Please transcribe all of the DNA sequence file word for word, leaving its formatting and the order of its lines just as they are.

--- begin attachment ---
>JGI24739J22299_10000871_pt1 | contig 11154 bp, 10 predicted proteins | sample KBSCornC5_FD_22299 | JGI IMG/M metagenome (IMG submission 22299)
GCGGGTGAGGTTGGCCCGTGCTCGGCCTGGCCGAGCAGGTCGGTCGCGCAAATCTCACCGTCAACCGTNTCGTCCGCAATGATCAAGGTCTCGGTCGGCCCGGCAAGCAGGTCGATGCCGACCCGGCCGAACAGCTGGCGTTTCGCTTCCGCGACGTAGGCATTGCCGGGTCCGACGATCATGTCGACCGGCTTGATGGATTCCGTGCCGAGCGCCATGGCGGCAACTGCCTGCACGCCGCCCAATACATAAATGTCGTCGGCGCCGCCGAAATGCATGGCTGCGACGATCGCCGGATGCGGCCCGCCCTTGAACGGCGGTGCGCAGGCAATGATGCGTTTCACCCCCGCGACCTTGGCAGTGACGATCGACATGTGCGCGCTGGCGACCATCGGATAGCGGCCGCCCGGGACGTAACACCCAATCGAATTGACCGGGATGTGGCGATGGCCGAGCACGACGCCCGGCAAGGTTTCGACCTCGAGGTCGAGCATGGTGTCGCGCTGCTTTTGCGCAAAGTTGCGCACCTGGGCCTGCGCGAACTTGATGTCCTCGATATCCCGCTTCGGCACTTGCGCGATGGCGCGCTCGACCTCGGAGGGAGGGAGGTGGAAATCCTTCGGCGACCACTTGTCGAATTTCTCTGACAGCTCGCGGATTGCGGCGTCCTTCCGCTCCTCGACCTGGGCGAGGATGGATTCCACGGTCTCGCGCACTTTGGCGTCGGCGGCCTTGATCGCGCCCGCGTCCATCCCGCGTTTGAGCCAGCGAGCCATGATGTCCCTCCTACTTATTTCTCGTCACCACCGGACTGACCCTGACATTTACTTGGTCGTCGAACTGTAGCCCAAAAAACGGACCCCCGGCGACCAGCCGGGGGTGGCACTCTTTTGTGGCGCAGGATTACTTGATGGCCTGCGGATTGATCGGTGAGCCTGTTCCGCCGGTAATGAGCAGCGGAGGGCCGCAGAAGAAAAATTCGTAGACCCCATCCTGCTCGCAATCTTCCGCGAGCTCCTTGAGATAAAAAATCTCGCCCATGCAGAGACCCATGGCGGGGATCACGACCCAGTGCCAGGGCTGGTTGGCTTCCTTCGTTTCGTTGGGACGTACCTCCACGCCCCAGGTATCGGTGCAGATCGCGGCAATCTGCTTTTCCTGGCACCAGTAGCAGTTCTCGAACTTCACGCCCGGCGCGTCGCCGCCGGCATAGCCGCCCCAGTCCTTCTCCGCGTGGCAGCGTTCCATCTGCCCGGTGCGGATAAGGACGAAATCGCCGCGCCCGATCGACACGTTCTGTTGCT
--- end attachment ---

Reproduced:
>JGI24739J22299_10000871_pt1 | contig 11154 bp, 10 predicted proteins | sample KBSCornC5_FD_22299 | JGI IMG/M metagenome (IMG submission 22299)
GCGGGTGAGGTTGGCCCGTGCTCGGCCTGGCCGAGCAGGTCGGTCGCGCAAATCTCACCGTCAACCGTNTCGTCCGCAATGATCAAGGTCTCGGTCGGCCCGGCAAGCAGGTCGATGCCGACCCGGCCGAACAGCTGGCGTTTCGCTTCCGCGACGTAGGCATTGCCGGGTCCGACGATCATGTCGACCGGCTTGATGGATTCCGTGCCGAGCGCCATGGCGGCAACTGCCTGCACGCCGCCCAATACATAAATGTCGTCGGCGCCGCCGAAATGCATGGCTGCGACGATCGCCGGATGCGGCCCGCCCTTGAACGGCGGTGCGCAGGCAATGATGCGTTTCACCCCCGCGACCTTGGCAGTGACGATCGACATGTGCGCGCTGGCGACCATCGGATAGCGGCCGCCCGGGACGTAACACCCAATCGAATTGACCGGGATGTGGCGATGGCCGAGCACGACGCCCGGCAAGGTTTCGACCTCGAGGTCGAGCATGGTGTCGCGCTGCTTTTGCGCAAAGTTGCGCACCTGGGCCTGCGCGAACTTGATGTCCTCGATATCCCGCTTCGGCACTTGCGCGATGGCGCGCTCGACCTCGGAGGGAGGGAGGTGGAAATCCTTCGGCGACCACTTGTCGAATTTCTCTGACAGCTCGCGGATTGCGGCGTCCTTCCGCTCCTCGACCTGGGCGAGGATGGATTCCACGGTCTCGCGCACTTTGGCGTCGGCGGCCTTGATCGCGCCCGCGTCCATCCCGCGTTTGAGCCAGCGAGCCATGATGTCCCTCCTACTTATTTCTCGTCACCACCGGACTGACCCTGACATTTACTTGGTCGTCGAACTGTAGCCCAAAAAACGGACCCCCGGCGACCAGCCGGGGGTGGCACTCTTTTGTGGCGCAGGATTACTTGATGGCCTGCGGATTGATCGGTGAGCCTGTTCCGCCGGTAATGAGCAGCGGAGGGCCGCAGAAGAAAAATTCGTAGACCCCATCCTGCTCGCAATCTTCCGCGAGCTCCTTGAGATAAAAAATCTCGCCCATGCAGAGACCCATGGCGGGGATCACGACCCAGTGCCAGGGCTGGTTGGCTTCCTTCGTTTCGTTGGGACGTACCTCCACGCCCCAGGTATCGGTGCAGATCGCGGCAATCTGCTTTTCCTGGCACCAGTAGCAGTTCTCGAACTTCACGCCCGGCGCGTCGCCGCCGGCATAGCCGCCCCAGTCCTTCTCCGCGTGGCAGCGTTCCATCTGCCCGGTGCGGATAAGGACGAAATCGCCGCGCCCGATCGACACGTTCTGTTGCT